06 July 2015

Items to Share: 5 July 2015

Education Focus
  • Educationists have forgotten the power of knowledge | Education | spiked 'What follows from a vision of providing each and every pupil with access to powerful knowledge is that those of us based in faculties of education have to rethink our roles as specialist educational intellectuals or theorists. We should stop telling teachers what to do, and start supporting them instead. We should be helping them to think through what they do, to think the unthinkable and the not-yet thought. Lastly, we have to convert our education faculties into spaces for thinking and debate. Evidence of what works is important, of course. But more vital still is a willingness to question educational practices, and to learn from discussions and debates. It will be a long road, but it is the only worthwhile one. '
  • Will the University of Adelaide's lecture phase-out be a flop? [theconversation.com] 'The University of Adelaide is planning to completely phase out lectures. In their place will be online materials and small group face-to-face sessions. According to University of Adelaide Vice-Chancellor Warren Bebbington, the lecture is dead – and it is not coming back. Lectures have been around for hundreds of years. They have survived other technological revolutions, including the printing press and the motion picture. Adelaide will be the first university in Australia to break with tradition and eliminate them entirely. But is this change good for learning?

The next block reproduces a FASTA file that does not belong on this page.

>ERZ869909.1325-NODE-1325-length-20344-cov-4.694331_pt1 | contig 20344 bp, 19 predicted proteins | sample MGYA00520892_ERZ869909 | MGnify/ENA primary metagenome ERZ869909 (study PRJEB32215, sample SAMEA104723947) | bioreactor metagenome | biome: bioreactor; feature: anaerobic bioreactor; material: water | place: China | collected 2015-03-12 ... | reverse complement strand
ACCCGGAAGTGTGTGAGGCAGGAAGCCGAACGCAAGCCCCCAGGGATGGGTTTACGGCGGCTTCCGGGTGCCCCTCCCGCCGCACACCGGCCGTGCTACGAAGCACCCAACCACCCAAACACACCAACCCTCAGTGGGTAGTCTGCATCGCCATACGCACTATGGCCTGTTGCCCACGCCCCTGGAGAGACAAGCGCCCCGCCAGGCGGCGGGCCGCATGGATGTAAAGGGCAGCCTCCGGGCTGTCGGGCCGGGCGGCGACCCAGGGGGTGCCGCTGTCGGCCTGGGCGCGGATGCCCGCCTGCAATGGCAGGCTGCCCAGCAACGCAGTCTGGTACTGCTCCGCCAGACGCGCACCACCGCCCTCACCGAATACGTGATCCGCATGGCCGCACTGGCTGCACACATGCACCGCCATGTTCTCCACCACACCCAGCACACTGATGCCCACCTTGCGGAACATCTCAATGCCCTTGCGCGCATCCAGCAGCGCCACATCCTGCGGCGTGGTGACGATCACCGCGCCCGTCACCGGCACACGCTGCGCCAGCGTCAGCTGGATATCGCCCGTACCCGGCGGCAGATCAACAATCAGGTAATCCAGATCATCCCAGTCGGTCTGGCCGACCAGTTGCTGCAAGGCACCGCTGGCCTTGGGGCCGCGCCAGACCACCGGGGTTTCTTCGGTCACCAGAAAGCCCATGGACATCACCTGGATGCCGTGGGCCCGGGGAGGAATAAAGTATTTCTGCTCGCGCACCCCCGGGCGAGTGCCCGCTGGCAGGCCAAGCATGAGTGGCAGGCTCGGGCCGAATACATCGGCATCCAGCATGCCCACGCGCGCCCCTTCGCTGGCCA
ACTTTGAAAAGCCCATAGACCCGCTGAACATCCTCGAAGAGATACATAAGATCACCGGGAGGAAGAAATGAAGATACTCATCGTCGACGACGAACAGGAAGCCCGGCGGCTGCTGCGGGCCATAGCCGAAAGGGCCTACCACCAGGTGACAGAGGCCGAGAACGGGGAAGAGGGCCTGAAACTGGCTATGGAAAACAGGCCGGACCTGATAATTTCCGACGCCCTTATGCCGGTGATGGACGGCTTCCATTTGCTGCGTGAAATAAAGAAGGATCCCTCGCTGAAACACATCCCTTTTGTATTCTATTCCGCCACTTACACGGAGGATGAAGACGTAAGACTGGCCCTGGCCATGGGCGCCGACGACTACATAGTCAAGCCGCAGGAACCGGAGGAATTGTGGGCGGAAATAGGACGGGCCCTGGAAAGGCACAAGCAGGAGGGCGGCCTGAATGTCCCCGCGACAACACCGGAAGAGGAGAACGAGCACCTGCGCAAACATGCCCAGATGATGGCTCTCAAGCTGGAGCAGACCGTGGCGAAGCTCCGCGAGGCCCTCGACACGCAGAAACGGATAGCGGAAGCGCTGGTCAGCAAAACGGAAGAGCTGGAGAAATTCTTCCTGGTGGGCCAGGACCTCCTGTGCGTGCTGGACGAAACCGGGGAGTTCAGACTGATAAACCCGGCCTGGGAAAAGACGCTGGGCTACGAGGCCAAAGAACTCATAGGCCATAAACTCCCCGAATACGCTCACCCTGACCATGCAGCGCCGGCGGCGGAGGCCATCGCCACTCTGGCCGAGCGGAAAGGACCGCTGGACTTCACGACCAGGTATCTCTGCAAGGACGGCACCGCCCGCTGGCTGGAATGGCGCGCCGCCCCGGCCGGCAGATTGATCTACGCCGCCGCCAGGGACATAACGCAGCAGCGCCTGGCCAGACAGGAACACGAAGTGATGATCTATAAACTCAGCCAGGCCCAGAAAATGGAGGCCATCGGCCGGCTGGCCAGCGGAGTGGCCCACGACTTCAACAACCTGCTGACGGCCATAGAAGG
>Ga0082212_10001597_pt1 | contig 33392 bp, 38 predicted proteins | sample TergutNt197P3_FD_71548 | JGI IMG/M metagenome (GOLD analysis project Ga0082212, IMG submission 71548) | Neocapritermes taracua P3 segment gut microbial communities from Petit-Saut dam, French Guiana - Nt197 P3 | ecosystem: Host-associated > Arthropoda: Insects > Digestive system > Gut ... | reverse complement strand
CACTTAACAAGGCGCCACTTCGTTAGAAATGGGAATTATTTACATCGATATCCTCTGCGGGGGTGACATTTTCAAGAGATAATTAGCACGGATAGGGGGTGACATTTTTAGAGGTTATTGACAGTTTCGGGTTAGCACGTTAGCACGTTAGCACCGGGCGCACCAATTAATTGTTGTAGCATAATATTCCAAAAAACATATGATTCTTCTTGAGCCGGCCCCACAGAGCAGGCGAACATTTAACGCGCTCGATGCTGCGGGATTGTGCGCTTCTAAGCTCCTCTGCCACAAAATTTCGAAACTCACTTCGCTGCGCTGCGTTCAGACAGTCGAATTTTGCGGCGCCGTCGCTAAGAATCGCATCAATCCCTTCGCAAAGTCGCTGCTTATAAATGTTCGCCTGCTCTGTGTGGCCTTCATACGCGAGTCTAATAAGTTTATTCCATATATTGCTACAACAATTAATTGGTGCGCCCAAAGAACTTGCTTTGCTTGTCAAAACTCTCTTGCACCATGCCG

• FE Culture: Professional Status 'More than four million 14 to 19‑year‑olds and adults are educated and trained through the FE system each year. Courses and options are numerous and encompass a fully comprehensive range of students. FE does not discriminate – why? It has a range of highly skilled, professionally trained and continually developing lecturing staff. [ ] The government proposes to halt this, to remove the requirement for lecturers in FE to be professionally qualified, through its draft deregulation bill. The key driver for this is on the first page: “Publication of the draft Bill is the latest step in the Government’s ongoing drive to remove unnecessary bureaucracy that costs British businesses millions”.'
  • Speaking for a reason: the Last Proper Class of 2014-2015 | Sam Shepherd 'Conversation, broadly, falls into two categories: transactional, where the participants are trying to achieve something, and interactional, where the people involved are engaging in social bonding, what I think of as a human parallel to chimpanzees picking fleas out of each other’s fur. Interactional conversation is about forming and developing social and personal interactions, rather than trying to make something happen. The second one is much harder, I think, to achieve in a second language: the social and interpersonal nuances are much harder to follow. This is why “talk to your partner about…” so often bombs: students aren’t sure what the point of the conversation is, aren’t clear about what the conversation is trying to achieve.' 
Other Business
  • In Defense of Ethnography - The Chronicle Review - The Chronicle of Higher Education (David Perlmutter) 'Controversy over the sociologist Alice Goffman’s On the Run, a study of young people on the margins of society, has put ethnography on trial. Lost in the accusations and rebuttals, I fear, is the reality that ethnography is one tool among many but too valuable to dismiss or ignore. Like other methodologies, it has strengths and weaknesses, but it complements other approaches in crucial ways.'

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